Beyond the numerous, numerous deaths, Falling Kingdoms strives to build an dark, edgy high fantasy world in the vein of George R. R. Martin by providing some staples like mistresses and bastards and by broaching “taboo” topics like pre-marital sex and incest.  Nonetheless, I was not scandalized.  In part this is because Rhodes softens the edges either by not speaking directly about events (i.e mentioning sex occurred but not describing it) or by providing mitigating circumstances.  I do not expect anything else from a young adult book since I assume we want to keep this to something that would make a PG-13 movie, not an R one.  However, things just feel watered down.

Falling Kingdoms falls squarely within my category of a “solid” book.  I found it entertaining as I was reading, and it seems to have all the right elements in place to make a good book: an interesting plot, decent prose, a vision.  In the end, however, it is underwhelming.  It reads as if Rhodes took a base model for a high fantasy book, and then simplified it a bit to make it “appropriate” for a teenage audience.  I enjoyed it, but if I were recommending YA high fantasy to someone, I would choose Graceling instead because it brings a unique voice to the table.  If I were recommending high fantasy in general, I would probably choose an adult book, because I believe teens are capable of handling a bit more complexity than Falling Kingdoms entrusts them with.  I think Falling Kingdoms has an audience, and that many readers will like it, but people who are serious about their fantasy will leave wishing it had given something more.

4 thoughts on “Falling Kingdoms by Morgan Rhodes

  1. Nara says:

    I think Falling Kingdoms is a bit more standard high fantasy, but the sequel definitely develops the characters a lot more, so I’d recommend reading that if you want to see more depth to the characters and such 🙂

    I actually love reading adult fantasies, but I really enjoyed Falling Kingdoms as well- possibly because I was expecting the softened blows and things, considering the target audience was young adults. I dunno, maybe because I was expecting it, I didn’t mind it too much 🙂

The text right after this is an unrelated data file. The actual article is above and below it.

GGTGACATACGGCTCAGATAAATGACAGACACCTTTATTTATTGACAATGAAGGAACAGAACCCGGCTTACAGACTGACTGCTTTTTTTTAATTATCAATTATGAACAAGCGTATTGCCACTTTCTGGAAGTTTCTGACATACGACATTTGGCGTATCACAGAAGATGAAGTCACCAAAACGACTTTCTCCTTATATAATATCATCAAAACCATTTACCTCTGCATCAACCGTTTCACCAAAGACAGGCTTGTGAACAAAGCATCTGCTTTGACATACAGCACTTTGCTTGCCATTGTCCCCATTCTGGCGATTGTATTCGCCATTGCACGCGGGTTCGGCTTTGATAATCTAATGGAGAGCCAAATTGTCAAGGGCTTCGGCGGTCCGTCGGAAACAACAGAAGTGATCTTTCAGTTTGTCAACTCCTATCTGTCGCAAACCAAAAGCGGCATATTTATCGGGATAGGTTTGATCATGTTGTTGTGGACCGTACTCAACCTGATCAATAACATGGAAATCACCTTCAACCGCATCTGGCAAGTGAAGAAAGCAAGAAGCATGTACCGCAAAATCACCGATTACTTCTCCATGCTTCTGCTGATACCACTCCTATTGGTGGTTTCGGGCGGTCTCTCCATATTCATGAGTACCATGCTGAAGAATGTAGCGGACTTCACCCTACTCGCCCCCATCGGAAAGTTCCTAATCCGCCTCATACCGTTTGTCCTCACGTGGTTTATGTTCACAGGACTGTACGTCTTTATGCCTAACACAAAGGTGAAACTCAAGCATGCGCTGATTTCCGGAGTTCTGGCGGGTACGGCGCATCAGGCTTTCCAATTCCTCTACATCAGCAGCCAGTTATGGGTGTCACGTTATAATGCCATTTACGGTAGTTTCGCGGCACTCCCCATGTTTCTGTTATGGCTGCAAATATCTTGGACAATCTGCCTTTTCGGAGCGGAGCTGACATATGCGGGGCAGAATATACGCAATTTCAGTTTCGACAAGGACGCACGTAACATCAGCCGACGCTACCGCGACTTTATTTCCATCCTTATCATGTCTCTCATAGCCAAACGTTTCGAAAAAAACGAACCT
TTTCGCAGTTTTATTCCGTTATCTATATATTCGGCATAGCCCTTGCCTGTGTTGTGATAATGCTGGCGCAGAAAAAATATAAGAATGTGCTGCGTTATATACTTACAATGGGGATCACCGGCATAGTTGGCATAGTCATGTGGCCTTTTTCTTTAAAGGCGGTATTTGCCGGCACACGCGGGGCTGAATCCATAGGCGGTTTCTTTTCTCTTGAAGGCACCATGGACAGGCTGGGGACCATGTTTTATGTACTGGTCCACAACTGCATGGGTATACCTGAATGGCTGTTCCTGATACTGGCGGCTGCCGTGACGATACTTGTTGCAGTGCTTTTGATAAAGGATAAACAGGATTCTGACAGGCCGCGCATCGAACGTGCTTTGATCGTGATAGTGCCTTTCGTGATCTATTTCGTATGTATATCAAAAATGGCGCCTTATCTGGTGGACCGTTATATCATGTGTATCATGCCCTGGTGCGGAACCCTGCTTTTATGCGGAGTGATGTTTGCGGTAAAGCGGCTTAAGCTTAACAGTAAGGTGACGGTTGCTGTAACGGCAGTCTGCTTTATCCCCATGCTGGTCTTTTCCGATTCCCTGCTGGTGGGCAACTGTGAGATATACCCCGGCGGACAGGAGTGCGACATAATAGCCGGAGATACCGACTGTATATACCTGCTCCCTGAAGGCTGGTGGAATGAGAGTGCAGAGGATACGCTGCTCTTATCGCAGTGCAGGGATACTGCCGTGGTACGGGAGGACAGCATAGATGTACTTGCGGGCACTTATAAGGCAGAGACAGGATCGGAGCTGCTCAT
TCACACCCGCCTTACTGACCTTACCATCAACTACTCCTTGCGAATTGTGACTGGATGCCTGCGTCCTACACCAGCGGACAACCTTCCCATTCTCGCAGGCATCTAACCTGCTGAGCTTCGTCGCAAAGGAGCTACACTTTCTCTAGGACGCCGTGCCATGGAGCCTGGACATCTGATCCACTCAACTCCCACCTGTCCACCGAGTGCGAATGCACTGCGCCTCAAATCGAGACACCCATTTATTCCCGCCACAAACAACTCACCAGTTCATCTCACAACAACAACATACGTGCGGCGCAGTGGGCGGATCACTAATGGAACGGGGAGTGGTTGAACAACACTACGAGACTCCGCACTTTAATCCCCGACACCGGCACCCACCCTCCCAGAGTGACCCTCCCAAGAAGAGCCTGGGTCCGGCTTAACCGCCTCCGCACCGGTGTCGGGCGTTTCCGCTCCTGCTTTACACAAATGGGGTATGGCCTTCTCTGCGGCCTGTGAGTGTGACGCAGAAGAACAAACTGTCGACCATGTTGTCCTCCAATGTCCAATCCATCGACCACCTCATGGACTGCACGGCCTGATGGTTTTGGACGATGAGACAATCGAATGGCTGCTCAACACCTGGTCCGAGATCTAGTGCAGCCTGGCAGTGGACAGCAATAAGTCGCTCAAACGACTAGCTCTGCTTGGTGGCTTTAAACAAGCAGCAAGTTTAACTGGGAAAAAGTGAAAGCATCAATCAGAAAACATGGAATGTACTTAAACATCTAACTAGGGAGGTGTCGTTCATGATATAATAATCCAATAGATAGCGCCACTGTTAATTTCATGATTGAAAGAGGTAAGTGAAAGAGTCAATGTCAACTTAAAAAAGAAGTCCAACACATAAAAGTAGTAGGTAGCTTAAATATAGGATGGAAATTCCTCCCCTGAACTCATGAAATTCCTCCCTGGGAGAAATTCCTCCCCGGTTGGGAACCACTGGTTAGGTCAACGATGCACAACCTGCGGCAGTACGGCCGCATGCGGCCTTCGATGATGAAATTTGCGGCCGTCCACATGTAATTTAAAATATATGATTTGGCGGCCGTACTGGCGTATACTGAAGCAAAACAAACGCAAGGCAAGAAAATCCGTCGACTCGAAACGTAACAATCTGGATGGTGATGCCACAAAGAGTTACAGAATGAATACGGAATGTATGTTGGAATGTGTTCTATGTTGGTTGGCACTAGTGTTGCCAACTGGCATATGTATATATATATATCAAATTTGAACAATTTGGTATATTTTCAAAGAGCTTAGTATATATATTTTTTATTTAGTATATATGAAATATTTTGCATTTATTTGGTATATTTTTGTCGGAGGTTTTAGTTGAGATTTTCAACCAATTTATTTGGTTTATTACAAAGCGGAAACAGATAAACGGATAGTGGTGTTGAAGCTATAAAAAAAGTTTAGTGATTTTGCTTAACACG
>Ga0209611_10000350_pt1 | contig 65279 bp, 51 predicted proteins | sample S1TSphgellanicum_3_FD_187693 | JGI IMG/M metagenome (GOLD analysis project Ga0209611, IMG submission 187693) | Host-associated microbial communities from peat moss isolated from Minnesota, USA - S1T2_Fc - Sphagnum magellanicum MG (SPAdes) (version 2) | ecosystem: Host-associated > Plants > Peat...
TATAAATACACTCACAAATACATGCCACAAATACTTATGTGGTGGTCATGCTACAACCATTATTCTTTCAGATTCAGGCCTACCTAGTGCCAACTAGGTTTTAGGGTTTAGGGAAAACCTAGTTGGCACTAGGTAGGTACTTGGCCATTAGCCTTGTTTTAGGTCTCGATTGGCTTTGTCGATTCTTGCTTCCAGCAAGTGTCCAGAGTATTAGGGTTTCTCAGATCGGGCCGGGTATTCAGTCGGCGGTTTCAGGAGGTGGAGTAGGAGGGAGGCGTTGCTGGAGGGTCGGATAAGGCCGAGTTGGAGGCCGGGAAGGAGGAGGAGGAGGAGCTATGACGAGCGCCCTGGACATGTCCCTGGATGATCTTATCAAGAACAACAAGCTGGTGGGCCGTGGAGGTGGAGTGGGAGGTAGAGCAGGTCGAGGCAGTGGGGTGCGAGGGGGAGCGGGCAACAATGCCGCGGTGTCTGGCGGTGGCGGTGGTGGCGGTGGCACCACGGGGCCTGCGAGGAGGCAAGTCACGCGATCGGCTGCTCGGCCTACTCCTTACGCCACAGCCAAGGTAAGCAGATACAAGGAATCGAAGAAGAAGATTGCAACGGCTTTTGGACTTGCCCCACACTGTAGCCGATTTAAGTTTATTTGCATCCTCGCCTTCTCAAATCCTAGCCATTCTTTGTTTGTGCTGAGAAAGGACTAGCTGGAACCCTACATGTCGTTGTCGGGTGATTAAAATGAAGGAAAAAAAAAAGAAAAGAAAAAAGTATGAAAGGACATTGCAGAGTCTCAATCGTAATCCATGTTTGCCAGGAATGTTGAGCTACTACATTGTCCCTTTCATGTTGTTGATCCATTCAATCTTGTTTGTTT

• Briana says:

      You have a good point. I might have liked it more if I’d had slightly different expectations. Marketing the book as “Game of Thrones for teens” sets a very specific expectation for tone, and I may have been disappointed because the book didn’t quite meet it.

      Also, I’ve been looking for a great YA high fantasy for awhile, so I was just incredibly hopeful about Falling Kingdoms–and it didn’t work out for me. That probably added to my disappointment, as well, and it’s something that really has nothing to do with the book!

      I may still give the sequel a try, though, since you recommend it! I was sort of on the fence about whether I wanted to read it or not.


  2. DoingDewey says:

    I’m sorry you didn’t like this better! I really enjoyed it and to me it did feel pretty epic in scope. I like how everything was connected and the actions of single characters had an impact on the fate of kingdoms. However, you’re right that it is a watered down version of adult fantasy, but that didn’t bother me. Like Nara said, perhaps it bothered me less because I didn’t expect an adult book when I started reading it, but it’s hard to say 🙂